Published on in Vol 9 (2023)

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Comparison of Four Active SARS-CoV-2 Surveillance Strategies in Representative Population Sample Points: Two-Factor Factorial Randomized Controlled Trial

Comparison of Four Active SARS-CoV-2 Surveillance Strategies in Representative Population Sample Points: Two-Factor Factorial Randomized Controlled Trial

Comparison of Four Active SARS-CoV-2 Surveillance Strategies in Representative Population Sample Points: Two-Factor Factorial Randomized Controlled Trial

Original Paper

1Heidelberg Institute of Global Health, Heidelberg, Germany

2Center for Molecular Biology Heidelberg, Heidelberg, Germany

3Division of Infectious Disease and Tropical Medicine, Heidelberg University Hospital, Heidelberg, Germany

4evaplan GmbH at the University Hospital, Heidelberg, Germany

5GESIS Leibniz-Institute for the Social Sciences, Mannheim, Germany

6Division of Computer Assisted Medical Interventions, German Cancer Research Centre, Heidelberg, Germany

7Gesundheitsamt des Rhein-Neckar-Kreises, Heidelberg, Germany

8Center of Infectious Diseases, Virology, Heidelberg University Hospital, Heidelberg, Germany

Corresponding Author:

Andreas Deckert, PhD

Heidelberg Institute of Global Health

INF 324

Heidelberg, 69120


Phone: 49 6221 4537260


Related ArticleThis is a corrected version. See correction statement in:

Background: The COVID-19 pandemic is characterized by rapid increases in infection burden owing to the emergence of new variants with higher transmissibility and immune escape. To date, monitoring the COVID-19 pandemic has mainly relied on passive surveillance, yielding biased epidemiological measures owing to the disproportionate number of undetected asymptomatic cases. Active surveillance could provide accurate estimates of the true prevalence to forecast the evolution of the pandemic, enabling evidence-based decision-making.

Objective: This study compared 4 different approaches of active SARS-CoV-2 surveillance focusing on feasibility and epidemiological outcomes.

Methods: A 2-factor factorial randomized controlled trial was conducted in 2020 in a German district with 700,000 inhabitants. The epidemiological outcome comprised SARS-CoV-2 prevalence and its precision. The 4 study arms combined 2 factors: individuals versus households and direct testing versus testing conditioned on symptom prescreening. Individuals aged ≥7 years were eligible. Altogether, 27,908 addresses from 51 municipalities were randomly allocated to the arms and 15 consecutive recruitment weekdays. Data collection and logistics were highly digitized, and a website in 5 languages enabled low-barrier registration and tracking of results. Gargle sample collection kits were sent by post. Participants collected a gargle sample at home and mailed it to the laboratory. Samples were analyzed with reverse transcription loop-mediated isothermal amplification (RT-LAMP); positive and weak results were confirmed with real-time reverse transcription–polymerase chain reaction (RT-PCR).

Results: Recruitment was conducted between November 18 and December 11, 2020. The response rates in the 4 arms varied between 34.31% (2340/6821) and 41.17% (2043/4962). The prescreening classified 16.61% (1207/7266) of the patients as COVID-19 symptomatic. Altogether, 4232 persons without prescreening and 7623 participating in the prescreening provided 5351 gargle samples, of which 5319 (99.4%) could be analyzed. This yielded 17 confirmed SARS-CoV-2 infections and a combined prevalence of 0.36% (95% CI 0.14%-0.59%) in the arms without prescreening and 0.05% (95% CI 0.00%-0.108%) in the arms with prescreening (initial contacts only). Specifically, we found a prevalence of 0.31% (95% CI 0.06%-0.58%) for individuals and 0.35% (95% CI 0.09%-0.61%) for households, and lower estimates with prescreening (0.07%, 95% CI 0.0%-0.15% for individuals and 0.02%, 95% CI 0.0%-0.06% for households). Asymptomatic infections occurred in 27% (3/11) of the positive cases with symptom data. The 2 arms without prescreening performed the best regarding effectiveness and accuracy.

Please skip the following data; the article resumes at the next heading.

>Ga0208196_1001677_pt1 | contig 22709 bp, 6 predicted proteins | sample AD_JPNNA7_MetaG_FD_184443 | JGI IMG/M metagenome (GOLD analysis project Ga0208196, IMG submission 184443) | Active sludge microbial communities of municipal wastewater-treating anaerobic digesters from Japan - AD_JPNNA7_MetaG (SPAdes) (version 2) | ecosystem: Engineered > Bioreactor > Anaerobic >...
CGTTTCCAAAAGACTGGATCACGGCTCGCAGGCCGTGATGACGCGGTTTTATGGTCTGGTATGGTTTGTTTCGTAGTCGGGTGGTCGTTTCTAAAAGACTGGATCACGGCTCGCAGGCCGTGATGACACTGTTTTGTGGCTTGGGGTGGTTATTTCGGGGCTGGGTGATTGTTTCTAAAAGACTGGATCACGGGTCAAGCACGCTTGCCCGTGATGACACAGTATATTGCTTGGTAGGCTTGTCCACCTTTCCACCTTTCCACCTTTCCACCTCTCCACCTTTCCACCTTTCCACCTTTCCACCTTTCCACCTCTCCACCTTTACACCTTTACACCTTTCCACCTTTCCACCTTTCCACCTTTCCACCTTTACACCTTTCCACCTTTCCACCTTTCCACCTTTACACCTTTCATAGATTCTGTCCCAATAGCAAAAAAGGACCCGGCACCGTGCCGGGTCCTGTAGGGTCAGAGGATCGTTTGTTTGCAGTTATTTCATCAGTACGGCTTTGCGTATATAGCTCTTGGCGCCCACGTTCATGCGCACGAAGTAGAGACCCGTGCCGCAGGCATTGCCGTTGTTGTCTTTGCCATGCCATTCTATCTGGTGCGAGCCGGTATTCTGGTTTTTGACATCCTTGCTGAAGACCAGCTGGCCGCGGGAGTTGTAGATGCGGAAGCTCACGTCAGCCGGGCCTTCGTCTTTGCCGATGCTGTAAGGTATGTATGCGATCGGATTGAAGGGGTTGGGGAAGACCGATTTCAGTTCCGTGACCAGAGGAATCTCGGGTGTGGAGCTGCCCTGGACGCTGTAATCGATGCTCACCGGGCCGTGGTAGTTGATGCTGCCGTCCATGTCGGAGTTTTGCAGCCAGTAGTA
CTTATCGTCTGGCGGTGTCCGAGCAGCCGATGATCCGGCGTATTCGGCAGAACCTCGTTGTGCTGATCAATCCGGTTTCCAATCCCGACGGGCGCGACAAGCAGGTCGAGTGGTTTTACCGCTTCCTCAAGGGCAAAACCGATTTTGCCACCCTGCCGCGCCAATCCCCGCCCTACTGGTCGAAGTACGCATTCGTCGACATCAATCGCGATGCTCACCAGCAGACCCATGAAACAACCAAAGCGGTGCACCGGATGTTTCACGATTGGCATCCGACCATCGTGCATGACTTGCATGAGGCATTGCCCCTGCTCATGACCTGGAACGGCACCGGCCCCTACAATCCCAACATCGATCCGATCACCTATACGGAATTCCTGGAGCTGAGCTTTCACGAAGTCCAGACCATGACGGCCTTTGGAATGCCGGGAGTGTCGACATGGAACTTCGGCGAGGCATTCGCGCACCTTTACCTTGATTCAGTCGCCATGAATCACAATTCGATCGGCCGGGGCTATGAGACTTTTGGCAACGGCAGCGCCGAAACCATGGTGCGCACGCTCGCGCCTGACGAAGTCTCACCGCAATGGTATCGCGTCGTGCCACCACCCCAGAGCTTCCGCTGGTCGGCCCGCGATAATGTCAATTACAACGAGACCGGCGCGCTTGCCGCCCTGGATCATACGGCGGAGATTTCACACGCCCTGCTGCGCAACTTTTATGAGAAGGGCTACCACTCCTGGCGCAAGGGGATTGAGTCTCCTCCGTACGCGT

Conclusions: This study showed that postal mailing of gargle sample kits and returning home-based self-collected liquid gargle samples followed by high-sensitivity RT-LAMP analysis is a feasible way to conduct active SARS-CoV-2 population surveillance without burdening routine diagnostic testing. Efforts to improve participation rates and integration into the public health system may increase the potential to monitor the course of the pandemic.

Trial Registration: Deutsches Register Klinischer Studien (DRKS) DRKS00023271;

International Registered Report Identifier (IRRID): RR2-10.1186/s13063-021-05619-5

JMIR Public Health Surveill 2023;9:e44204




Epidemiological surveillance of populations using serological or nucleic acid–based diagnostics is a well-known public health preparedness tool and is, for example, implemented in the global influenza surveillance network. Here, a system of World Health Organization collaborating centers acts mainly reactively to seasonally adjust influenza vaccines depending on emerging variants in representative samples [1,2]. In contrast, the COVID-19 pandemic has been characterized by less seasonality and a comparatively faster periodicity of episodes in which the burden of infection in the population rapidly increased because of the emergence of new variants with higher transmissibility and immune escape. The ever-present threat of overburdening the health care systems resulted in the implementation of containment measures based on limited forecasting tools [3].